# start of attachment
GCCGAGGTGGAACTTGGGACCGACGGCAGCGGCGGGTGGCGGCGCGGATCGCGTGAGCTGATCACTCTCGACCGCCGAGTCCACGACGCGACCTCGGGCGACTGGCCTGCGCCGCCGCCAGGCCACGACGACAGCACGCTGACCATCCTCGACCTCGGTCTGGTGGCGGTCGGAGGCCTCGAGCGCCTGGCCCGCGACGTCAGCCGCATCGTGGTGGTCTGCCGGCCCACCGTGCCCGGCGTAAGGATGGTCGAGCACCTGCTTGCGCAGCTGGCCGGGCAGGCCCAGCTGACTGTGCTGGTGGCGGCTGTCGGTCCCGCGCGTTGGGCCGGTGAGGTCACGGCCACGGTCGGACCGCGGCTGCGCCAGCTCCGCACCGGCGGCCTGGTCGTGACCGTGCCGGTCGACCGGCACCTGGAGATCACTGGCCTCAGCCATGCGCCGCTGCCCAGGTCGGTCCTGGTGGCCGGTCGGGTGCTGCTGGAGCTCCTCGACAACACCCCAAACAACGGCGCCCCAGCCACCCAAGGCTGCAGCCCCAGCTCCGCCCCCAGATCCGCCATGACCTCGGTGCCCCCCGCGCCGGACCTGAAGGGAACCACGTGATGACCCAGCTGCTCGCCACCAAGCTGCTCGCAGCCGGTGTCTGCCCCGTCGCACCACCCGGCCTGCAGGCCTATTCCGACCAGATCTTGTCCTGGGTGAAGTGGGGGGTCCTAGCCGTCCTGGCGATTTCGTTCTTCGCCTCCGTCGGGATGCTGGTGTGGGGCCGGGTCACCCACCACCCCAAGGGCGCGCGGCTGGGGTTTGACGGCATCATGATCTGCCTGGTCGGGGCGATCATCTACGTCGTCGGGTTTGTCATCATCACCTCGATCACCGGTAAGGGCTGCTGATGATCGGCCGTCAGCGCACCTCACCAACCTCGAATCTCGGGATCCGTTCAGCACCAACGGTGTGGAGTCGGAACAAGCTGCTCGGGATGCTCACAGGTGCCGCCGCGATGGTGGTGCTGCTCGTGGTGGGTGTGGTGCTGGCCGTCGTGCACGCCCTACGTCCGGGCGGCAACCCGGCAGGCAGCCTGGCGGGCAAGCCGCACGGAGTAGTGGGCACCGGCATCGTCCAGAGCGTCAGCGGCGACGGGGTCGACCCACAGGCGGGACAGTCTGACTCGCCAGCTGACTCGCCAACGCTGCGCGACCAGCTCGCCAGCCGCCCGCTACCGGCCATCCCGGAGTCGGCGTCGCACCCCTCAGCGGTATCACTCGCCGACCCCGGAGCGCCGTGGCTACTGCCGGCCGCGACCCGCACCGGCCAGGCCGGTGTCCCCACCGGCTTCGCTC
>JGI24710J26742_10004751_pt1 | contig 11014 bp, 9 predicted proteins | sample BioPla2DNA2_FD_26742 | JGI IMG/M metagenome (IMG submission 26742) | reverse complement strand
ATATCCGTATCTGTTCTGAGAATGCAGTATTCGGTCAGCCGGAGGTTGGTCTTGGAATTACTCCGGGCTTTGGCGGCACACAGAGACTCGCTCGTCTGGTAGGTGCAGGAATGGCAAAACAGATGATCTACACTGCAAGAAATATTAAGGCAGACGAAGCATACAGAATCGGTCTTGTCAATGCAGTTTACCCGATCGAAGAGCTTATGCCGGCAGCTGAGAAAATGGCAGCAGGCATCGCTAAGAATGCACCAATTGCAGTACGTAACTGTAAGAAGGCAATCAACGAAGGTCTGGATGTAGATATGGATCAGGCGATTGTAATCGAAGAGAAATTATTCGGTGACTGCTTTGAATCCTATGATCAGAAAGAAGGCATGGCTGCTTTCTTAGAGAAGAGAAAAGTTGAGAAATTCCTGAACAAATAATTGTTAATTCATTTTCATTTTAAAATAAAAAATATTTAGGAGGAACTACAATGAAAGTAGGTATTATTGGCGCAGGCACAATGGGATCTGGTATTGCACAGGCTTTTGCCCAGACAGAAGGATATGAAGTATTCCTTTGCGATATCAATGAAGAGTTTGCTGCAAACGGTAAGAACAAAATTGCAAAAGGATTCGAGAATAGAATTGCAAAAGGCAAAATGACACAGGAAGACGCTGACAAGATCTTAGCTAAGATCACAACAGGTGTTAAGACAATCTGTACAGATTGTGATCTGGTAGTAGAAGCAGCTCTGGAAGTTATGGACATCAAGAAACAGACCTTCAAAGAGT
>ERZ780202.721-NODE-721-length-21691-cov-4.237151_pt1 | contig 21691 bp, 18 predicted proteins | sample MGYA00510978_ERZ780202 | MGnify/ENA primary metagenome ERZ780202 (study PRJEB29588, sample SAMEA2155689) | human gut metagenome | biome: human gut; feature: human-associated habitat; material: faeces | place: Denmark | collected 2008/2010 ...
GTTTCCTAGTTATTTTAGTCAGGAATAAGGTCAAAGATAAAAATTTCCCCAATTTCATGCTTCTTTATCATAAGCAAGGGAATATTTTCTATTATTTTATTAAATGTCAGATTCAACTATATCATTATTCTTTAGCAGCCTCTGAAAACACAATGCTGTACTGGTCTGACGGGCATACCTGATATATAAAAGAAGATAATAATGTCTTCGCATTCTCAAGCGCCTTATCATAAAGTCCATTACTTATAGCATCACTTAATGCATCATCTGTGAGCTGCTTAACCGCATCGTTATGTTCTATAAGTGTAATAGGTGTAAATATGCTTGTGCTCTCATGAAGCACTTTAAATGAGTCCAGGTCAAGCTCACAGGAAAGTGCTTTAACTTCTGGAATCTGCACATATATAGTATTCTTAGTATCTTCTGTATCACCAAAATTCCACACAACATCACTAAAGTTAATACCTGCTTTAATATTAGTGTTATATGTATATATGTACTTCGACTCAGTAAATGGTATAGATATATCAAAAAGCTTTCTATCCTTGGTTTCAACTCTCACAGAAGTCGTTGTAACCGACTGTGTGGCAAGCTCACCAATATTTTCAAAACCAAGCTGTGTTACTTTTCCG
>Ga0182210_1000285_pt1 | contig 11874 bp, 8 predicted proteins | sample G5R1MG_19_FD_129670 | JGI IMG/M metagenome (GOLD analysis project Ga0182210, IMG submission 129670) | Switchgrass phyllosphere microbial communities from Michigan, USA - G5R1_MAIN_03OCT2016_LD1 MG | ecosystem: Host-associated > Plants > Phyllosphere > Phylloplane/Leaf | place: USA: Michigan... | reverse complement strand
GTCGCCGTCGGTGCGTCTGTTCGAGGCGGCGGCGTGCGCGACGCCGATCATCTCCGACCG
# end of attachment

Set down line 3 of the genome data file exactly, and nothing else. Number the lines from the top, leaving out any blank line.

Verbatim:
ATATCCGTATCTGTTCTGAGAATGCAGTATTCGGTCAGCCGGAGGTTGGTCTTGGAATTACTCCGGGCTTTGGCGGCACACAGAGACTCGCTCGTCTGGTAGGTGCAGGAATGGCAAAACAGATGATCTACACTGCAAGAAATATTAAGGCAGACGAAGCATACAGAATCGGTCTTGTCAATGCAGTTTACCCGATCGAAGAGCTTATGCCGGCAGCTGAGAAAATGGCAGCAGGCATCGCTAAGAATGCACCAATTGCAGTACGTAACTGTAAGAAGGCAATCAACGAAGGTCTGGATGTAGATATGGATCAGGCGATTGTAATCGAAGAGAAATTATTCGGTGACTGCTTTGAATCCTATGATCAGAAAGAAGGCATGGCTGCTTTCTTAGAGAAGAGAAAAGTTGAGAAATTCCTGAACAAATAATTGTTAATTCATTTTCATTTTAAAATAAAAAATATTTAGGAGGAACTACAATGAAAGTAGGTATTATTGGCGCAGGCACAATGGGATCTGGTATTGCACAGGCTTTTGCCCAGACAGAAGGATATGAAGTATTCCTTTGCGATATCAATGAAGAGTTTGCTGCAAACGGTAAGAACAAAATTGCAAAAGGATTCGAGAATAGAATTGCAAAAGGCAAAATGACACAGGAAGACGCTGACAAGATCTTAGCTAAGATCACAACAGGTGTTAAGACAATCTGTACAGATTGTGATCTGGTAGTAGAAGCAGCTCTGGAAGTTATGGACATCAAGAAACAGACCTTCAAAGAGT